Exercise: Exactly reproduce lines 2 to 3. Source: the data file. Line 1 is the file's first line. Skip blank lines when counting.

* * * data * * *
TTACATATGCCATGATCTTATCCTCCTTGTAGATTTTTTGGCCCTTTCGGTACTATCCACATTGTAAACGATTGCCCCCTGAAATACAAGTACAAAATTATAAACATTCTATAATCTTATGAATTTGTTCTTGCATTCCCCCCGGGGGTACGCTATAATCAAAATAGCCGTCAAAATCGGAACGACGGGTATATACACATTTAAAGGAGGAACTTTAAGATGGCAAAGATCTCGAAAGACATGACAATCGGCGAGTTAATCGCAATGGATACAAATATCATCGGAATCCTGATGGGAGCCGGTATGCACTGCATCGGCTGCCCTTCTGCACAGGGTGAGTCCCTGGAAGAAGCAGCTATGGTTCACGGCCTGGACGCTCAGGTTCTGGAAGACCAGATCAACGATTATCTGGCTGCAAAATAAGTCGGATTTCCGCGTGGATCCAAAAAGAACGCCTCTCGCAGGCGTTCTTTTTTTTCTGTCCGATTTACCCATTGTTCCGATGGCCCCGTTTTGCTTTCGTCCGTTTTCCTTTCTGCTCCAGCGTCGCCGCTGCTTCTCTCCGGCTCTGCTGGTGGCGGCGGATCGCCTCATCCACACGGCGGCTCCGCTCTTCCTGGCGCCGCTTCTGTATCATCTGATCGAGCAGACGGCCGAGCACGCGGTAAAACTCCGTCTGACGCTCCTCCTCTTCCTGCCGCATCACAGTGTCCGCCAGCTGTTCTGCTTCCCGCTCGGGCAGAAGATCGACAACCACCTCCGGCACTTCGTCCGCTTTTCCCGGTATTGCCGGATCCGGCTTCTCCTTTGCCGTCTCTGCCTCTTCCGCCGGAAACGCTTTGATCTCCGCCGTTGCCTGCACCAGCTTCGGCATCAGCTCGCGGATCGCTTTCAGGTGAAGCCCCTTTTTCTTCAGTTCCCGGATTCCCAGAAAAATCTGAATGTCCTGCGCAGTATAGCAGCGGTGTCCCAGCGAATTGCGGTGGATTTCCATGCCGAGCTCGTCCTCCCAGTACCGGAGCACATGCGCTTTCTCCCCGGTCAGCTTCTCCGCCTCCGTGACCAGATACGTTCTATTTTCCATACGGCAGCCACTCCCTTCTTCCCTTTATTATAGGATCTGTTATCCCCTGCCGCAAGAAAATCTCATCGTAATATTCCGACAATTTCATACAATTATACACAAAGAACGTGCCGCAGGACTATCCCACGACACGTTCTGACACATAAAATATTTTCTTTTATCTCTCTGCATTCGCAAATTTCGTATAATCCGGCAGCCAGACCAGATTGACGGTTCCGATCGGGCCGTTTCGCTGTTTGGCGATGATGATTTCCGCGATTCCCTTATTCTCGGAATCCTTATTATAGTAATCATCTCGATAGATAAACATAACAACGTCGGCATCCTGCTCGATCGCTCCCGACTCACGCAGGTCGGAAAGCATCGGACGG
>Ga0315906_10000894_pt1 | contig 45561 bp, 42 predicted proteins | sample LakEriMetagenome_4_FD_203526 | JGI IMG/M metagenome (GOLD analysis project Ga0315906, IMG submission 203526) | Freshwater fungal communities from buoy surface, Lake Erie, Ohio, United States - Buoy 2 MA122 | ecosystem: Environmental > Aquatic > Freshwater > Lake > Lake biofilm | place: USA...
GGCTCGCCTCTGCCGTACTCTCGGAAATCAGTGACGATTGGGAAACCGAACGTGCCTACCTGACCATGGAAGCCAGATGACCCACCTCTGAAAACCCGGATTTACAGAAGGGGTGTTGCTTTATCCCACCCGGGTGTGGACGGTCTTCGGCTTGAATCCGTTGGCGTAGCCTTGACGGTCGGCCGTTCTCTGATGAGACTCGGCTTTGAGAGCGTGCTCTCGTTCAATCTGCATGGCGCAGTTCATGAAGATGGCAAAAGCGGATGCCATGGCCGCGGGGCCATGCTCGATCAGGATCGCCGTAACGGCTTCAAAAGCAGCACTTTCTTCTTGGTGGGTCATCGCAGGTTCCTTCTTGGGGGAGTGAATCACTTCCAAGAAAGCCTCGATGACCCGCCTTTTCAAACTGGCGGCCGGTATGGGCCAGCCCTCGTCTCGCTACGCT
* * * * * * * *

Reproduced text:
>Ga0315906_10000894_pt1 | contig 45561 bp, 42 predicted proteins | sample LakEriMetagenome_4_FD_203526 | JGI IMG/M metagenome (GOLD analysis project Ga0315906, IMG submission 203526) | Freshwater fungal communities from buoy surface, Lake Erie, Ohio, United States - Buoy 2 MA122 | ecosystem: Environmental > Aquatic > Freshwater > Lake > Lake biofilm | place: USA...
GGCTCGCCTCTGCCGTACTCTCGGAAATCAGTGACGATTGGGAAACCGAACGTGCCTACCTGACCATGGAAGCCAGATGACCCACCTCTGAAAACCCGGATTTACAGAAGGGGTGTTGCTTTATCCCACCCGGGTGTGGACGGTCTTCGGCTTGAATCCGTTGGCGTAGCCTTGACGGTCGGCCGTTCTCTGATGAGACTCGGCTTTGAGAGCGTGCTCTCGTTCAATCTGCATGGCGCAGTTCATGAAGATGGCAAAAGCGGATGCCATGGCCGCGGGGCCATGCTCGATCAGGATCGCCGTAACGGCTTCAAAAGCAGCACTTTCTTCTTGGTGGGTCATCGCAGGTTCCTTCTTGGGGGAGTGAATCACTTCCAAGAAAGCCTCGATGACCCGCCTTTTCAAACTGGCGGCCGGTATGGGCCAGCCCTCGTCTCGCTACGCT